2020 Rossignol Experience 84 AI

The 2020 Rossignol Experience 84 Ai returns unchanged for this year, and for many skiers, that is a really good thing. There’s always room for improvement, to be sure, but for a ski with this much success, why not let it play out? For such a light ski, Rossignol does a great job by getting some stability and stiffness to its core. They are able to do this by utilizing their Line Control Technology (LCT) using ABS plastic material. This ABS runs the vertical length of the ski and makes the skis stiffer from tip to tail and reduces vibrations. When a light weight ski is able to carve and hang with similarly shaped skis that have metal laminates, you know you’ve gotten some designs right. At 84 mm underfoot, this is a great width for on-piste performance while leaving a little bit of wiggle room for off-trail adventures and snowy days. There’s minimal rocker, but it does help with making the ski easier to get on edge. With an HD Core consisting of Carbon Alloy Matrix and basalt, the skis have a damp feeling, but it’s not metallic. For intermediate level cruisers and above, the Rossignol Experience 84 Ai is a surprisingly capable stick.

The 176 was a bit short for Bob St.Pierre, but the 184 probably would be too, so he made the most out of the opportunities he had. Pretty high scores from Bob across the board, with 5’s out of 5 for quickness, maneuverability, playfulness, and forgiveness as highlights. His score of 4 out of 5 is pretty impressive given the fact that the ski was over 10 cm too short for him. He calls the E 84 Ai “a fun front side ski with more energy than expected.” This energy is mainly derived from the LCT, and it’s impressive to see how many testers pick up on this design not only in this particular ski, but in the Rossignol line altogether. He continues by stating that they’re “easy to roll from edge to edge and it had a great turn radius and a very consistent flex.” It’s probably safe to say that a lot of skiers like it when skis have consistent flexes, and it sounds like the Rossignol has built a good one.

Also on the 176, Dave Carter found it to be the appropriate length for him. His top score of 4 out of 5 for forgiveness is telling of a softer ski, but that didn’t stop David from having an awesome time on it. The rest of his scores were consistent 3’s out of 5, so that means he found the Experience 84 Ai to be versatile and well-rounded. “Lightweight ski for less-aggressive skiers who want a versatile ski.” Light and versatile are two great adjectives to describe this ski. David goes on to comment that the Experience 84 Ai is an “easy turning ski, but not for extremely high-speeds.” Sure, for a ski without metal and a lighter-weight personality, we wouldn’t expect it to behave like a GS ski, but for what it is, it sounds like David nailed the description.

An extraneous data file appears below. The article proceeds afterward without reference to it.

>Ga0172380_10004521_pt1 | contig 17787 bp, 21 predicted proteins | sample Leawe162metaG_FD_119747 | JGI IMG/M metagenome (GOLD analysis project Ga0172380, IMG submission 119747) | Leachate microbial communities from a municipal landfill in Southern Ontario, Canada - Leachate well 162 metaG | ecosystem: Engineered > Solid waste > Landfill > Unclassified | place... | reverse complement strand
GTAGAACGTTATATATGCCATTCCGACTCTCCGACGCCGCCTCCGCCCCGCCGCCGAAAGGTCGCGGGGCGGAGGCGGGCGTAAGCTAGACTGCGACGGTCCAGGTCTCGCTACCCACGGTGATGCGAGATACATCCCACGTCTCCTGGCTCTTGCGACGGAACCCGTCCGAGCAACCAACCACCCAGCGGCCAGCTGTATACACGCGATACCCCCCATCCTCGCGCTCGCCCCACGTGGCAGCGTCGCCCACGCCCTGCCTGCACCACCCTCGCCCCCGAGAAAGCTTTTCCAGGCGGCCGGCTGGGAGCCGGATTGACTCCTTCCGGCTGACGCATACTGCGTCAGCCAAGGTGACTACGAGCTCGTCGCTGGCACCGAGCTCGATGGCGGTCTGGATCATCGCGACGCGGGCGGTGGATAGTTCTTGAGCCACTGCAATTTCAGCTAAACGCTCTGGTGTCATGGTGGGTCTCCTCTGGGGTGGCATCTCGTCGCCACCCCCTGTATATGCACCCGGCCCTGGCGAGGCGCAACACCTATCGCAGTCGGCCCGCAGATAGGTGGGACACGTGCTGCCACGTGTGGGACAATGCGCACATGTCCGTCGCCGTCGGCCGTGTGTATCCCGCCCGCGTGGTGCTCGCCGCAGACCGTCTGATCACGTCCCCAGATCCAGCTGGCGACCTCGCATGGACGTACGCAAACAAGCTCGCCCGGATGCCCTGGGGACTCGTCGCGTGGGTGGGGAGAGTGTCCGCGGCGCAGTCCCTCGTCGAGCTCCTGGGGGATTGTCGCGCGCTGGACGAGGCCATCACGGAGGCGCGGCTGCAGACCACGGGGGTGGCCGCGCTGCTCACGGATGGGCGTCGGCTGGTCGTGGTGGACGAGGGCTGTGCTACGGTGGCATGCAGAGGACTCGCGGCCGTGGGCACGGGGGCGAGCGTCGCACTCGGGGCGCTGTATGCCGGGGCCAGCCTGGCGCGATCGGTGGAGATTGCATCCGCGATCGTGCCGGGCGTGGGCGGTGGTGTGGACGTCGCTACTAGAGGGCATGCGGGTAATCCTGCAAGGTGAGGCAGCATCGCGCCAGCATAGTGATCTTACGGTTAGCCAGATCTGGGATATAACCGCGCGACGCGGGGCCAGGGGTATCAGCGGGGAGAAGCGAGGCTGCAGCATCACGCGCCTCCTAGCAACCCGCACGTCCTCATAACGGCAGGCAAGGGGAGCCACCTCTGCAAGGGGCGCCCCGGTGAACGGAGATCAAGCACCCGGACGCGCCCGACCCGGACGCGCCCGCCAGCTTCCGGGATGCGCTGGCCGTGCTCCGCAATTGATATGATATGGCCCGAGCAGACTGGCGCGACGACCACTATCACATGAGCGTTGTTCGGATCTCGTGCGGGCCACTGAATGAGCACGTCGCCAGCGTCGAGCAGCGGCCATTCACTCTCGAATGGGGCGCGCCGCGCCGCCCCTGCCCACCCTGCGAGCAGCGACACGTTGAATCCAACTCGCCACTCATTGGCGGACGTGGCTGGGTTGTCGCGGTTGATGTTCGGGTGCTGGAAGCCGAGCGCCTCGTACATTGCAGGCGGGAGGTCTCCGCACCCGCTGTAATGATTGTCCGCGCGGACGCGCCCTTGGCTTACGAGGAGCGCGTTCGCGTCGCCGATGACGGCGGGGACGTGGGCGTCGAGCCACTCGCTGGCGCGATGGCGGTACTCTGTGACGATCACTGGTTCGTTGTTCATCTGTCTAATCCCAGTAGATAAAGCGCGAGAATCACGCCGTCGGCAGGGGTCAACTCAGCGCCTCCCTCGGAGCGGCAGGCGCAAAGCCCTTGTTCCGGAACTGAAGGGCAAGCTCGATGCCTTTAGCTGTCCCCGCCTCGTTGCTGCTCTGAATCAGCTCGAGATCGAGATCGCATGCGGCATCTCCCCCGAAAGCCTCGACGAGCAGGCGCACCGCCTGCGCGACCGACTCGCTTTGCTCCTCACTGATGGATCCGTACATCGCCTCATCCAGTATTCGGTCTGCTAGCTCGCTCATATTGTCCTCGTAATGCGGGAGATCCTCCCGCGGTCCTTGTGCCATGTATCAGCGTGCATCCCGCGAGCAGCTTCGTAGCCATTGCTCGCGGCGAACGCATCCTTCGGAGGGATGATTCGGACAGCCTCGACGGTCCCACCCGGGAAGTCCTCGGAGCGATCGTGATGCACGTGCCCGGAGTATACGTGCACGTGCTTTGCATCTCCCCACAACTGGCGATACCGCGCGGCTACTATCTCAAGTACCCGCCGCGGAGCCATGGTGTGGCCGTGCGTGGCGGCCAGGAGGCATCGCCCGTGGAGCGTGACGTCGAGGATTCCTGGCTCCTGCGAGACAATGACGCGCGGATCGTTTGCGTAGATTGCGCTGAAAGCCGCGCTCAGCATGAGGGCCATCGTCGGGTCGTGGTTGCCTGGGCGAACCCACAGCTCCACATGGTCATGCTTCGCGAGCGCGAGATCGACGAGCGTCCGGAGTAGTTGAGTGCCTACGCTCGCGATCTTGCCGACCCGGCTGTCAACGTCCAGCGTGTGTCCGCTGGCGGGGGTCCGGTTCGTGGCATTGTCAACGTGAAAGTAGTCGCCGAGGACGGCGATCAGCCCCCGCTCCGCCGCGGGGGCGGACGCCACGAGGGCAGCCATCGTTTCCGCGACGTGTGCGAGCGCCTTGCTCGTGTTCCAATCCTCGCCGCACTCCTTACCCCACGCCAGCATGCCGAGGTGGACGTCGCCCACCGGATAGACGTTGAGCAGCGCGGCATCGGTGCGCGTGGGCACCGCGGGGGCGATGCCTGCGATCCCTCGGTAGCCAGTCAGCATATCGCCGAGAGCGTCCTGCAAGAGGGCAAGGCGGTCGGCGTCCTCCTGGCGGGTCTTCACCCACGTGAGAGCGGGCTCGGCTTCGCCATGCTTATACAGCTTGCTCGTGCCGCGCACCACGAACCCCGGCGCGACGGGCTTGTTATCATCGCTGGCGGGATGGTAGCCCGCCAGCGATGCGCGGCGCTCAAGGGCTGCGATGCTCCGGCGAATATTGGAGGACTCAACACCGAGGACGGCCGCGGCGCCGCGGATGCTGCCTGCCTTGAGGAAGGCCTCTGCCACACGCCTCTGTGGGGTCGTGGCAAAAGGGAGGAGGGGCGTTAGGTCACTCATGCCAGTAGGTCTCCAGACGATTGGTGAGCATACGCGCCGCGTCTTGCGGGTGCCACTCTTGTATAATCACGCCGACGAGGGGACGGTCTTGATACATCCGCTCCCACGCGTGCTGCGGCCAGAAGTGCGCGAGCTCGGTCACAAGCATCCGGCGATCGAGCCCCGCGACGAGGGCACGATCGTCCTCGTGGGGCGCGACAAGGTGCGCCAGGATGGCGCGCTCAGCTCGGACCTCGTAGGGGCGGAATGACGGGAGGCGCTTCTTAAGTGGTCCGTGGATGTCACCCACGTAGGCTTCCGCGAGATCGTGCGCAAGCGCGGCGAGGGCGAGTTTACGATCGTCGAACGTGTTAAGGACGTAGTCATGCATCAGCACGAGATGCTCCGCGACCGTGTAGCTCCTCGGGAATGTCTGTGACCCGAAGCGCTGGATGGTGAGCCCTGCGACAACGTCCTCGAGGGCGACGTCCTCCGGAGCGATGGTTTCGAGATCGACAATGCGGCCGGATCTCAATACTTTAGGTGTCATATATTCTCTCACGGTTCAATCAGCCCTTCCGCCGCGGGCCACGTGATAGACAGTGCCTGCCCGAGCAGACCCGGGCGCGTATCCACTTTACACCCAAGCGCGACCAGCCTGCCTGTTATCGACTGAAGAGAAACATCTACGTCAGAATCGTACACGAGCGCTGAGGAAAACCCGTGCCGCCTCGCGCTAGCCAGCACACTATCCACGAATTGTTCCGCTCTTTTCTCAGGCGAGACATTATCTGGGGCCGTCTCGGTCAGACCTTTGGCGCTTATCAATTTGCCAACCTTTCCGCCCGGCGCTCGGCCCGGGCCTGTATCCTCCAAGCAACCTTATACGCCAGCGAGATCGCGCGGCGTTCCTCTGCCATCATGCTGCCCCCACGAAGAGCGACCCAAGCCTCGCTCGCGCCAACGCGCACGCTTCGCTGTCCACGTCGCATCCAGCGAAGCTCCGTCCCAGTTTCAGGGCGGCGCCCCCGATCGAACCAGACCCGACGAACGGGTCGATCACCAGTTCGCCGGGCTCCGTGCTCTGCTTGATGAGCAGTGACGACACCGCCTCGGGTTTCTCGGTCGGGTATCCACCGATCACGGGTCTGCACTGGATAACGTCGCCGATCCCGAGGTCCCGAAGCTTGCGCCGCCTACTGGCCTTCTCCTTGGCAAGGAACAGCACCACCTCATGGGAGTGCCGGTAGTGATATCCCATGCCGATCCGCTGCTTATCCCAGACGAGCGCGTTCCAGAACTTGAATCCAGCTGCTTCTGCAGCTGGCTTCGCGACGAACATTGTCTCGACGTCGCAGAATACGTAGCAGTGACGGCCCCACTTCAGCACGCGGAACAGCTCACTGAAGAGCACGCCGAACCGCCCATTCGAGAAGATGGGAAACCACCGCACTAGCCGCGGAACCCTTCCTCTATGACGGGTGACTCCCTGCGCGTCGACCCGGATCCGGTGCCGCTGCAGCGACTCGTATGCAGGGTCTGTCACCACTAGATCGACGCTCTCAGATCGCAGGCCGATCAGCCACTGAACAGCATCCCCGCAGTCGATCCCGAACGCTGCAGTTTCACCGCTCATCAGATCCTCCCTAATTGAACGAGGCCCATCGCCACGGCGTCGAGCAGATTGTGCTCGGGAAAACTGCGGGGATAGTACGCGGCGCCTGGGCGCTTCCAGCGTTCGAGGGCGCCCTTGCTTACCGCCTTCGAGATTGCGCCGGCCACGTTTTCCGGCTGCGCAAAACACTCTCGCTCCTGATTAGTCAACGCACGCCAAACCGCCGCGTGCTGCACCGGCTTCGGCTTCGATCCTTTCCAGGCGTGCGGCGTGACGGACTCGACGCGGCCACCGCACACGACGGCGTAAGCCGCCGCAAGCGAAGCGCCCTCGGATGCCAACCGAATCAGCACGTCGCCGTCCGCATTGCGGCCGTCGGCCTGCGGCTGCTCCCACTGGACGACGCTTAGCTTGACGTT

Mike Thomas was pretty stoked on the lightweight performance of the Experience 84 Ai in the 176. It’s a bit short of a length for him, but that didn’t stop him from having a good time. He noted that “they felt light on my feet at slower speeds, but when I went a bit faster, they seemed to get more stable.” This is great information from Mike here, showing that the skis have the ability to be solid and stable for stronger skiers like Mike.

While marketed and intended for intermediate level skiers, the Rossignol Experience 84 Ai is capable of punching above its level. They’re light, forgiving, and a whole lot of fun. Skiers who haven’t been on the Experience 84 Ai will love the versatility and easy-going nature of the skis.


Dave Carter

Age: 61Height: 5'9"Weight: 155 lbs.

Ski Style: They don't call me "carving" Dave Carter for nothin'

Bob St.Pierre

Age: 41Height: 6'2"Weight: 215 lbs.

Ski Style: Adaptable, versatile, ex-competitive mogul skier and coach

Mike Thomas

Age: 50Height: 6'3"Weight: 215 lbs.

Ski Style: Upright, fluid, nimble, and powerful

18 Comments on the “2020 Rossignol Experience 84 AI”

  1. Hello, what ski would recomend for me?
    I am an advanced skier, have a little problem with my knee, so I would prefer not so demanding ski for my legs, to ski all day long, for 90% time on piste, but for morning piste in good condition, and afternoon piste for not so good condition. Speed moderate.
    2020 SALOMON XDR 84 TI
    Or some other.

    1. Hi Vladimir!
      All good choices, but there’s something nice and pleasant about that Rossignol that the other skis don’t have. Most of it comes down to the shorter turn radius, which a lot of skiers like because you don’t have to put in a ton of effort to get the thing on edge. I’d go that route!

  2. Greetings SE. I love your website and really value your reviews. They’re very helpful. Like many of your customers, I’m interested in your opinion. I’m 43, 6’3” & 195 lbs. I grew up skiing but am just getting back into the sport with my own boys. I’m an intermediate skier who enjoys primarily blue trails, although I can get down most anything. I’m looking for a ski for mostly east coast groomers, but something I can have fun with as my boys improve. I’m considering the Rossignol Experience 84, the Salomon XDR 84 TI, and the Nordica Navigator 85s. What are your thoughts given my size and skill level? Am I overlooking better options? How about sizes? Many, many thanks for your advice!

    1. Thanks, Jeremy!